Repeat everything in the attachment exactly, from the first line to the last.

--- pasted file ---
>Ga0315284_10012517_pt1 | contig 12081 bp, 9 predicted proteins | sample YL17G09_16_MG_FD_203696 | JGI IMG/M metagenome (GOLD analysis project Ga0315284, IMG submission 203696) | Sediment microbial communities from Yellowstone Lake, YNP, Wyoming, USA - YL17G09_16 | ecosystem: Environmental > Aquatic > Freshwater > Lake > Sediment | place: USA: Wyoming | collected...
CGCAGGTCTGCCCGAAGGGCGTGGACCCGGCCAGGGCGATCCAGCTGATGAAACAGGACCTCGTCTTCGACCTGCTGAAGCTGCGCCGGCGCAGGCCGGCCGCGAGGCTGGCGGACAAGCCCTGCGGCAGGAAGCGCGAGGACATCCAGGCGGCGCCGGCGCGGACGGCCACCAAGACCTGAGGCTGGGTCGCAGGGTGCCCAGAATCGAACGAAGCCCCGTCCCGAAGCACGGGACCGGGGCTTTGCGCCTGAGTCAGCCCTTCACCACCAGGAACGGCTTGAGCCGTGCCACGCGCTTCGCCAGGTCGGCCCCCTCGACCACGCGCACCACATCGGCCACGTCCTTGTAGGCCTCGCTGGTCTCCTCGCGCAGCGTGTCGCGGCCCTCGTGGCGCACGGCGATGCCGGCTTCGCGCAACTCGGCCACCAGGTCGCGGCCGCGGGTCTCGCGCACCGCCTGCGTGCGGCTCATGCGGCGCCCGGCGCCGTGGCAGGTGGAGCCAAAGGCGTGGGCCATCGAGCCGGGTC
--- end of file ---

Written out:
>Ga0315284_10012517_pt1 | contig 12081 bp, 9 predicted proteins | sample YL17G09_16_MG_FD_203696 | JGI IMG/M metagenome (GOLD analysis project Ga0315284, IMG submission 203696) | Sediment microbial communities from Yellowstone Lake, YNP, Wyoming, USA - YL17G09_16 | ecosystem: Environmental > Aquatic > Freshwater > Lake > Sediment | place: USA: Wyoming | collected...
CGCAGGTCTGCCCGAAGGGCGTGGACCCGGCCAGGGCGATCCAGCTGATGAAACAGGACCTCGTCTTCGACCTGCTGAAGCTGCGCCGGCGCAGGCCGGCCGCGAGGCTGGCGGACAAGCCCTGCGGCAGGAAGCGCGAGGACATCCAGGCGGCGCCGGCGCGGACGGCCACCAAGACCTGAGGCTGGGTCGCAGGGTGCCCAGAATCGAACGAAGCCCCGTCCCGAAGCACGGGACCGGGGCTTTGCGCCTGAGTCAGCCCTTCACCACCAGGAACGGCTTGAGCCGTGCCACGCGCTTCGCCAGGTCGGCCCCCTCGACCACGCGCACCACATCGGCCACGTCCTTGTAGGCCTCGCTGGTCTCCTCGCGCAGCGTGTCGCGGCCCTCGTGGCGCACGGCGATGCCGGCTTCGCGCAACTCGGCCACCAGGTCGCGGCCGCGGGTCTCGCGCACCGCCTGCGTGCGGCTCATGCGGCGCCCGGCGCCGTGGCAGGTGGAGCCAAAGGCGTGGGCCATCGAGCCGGGTC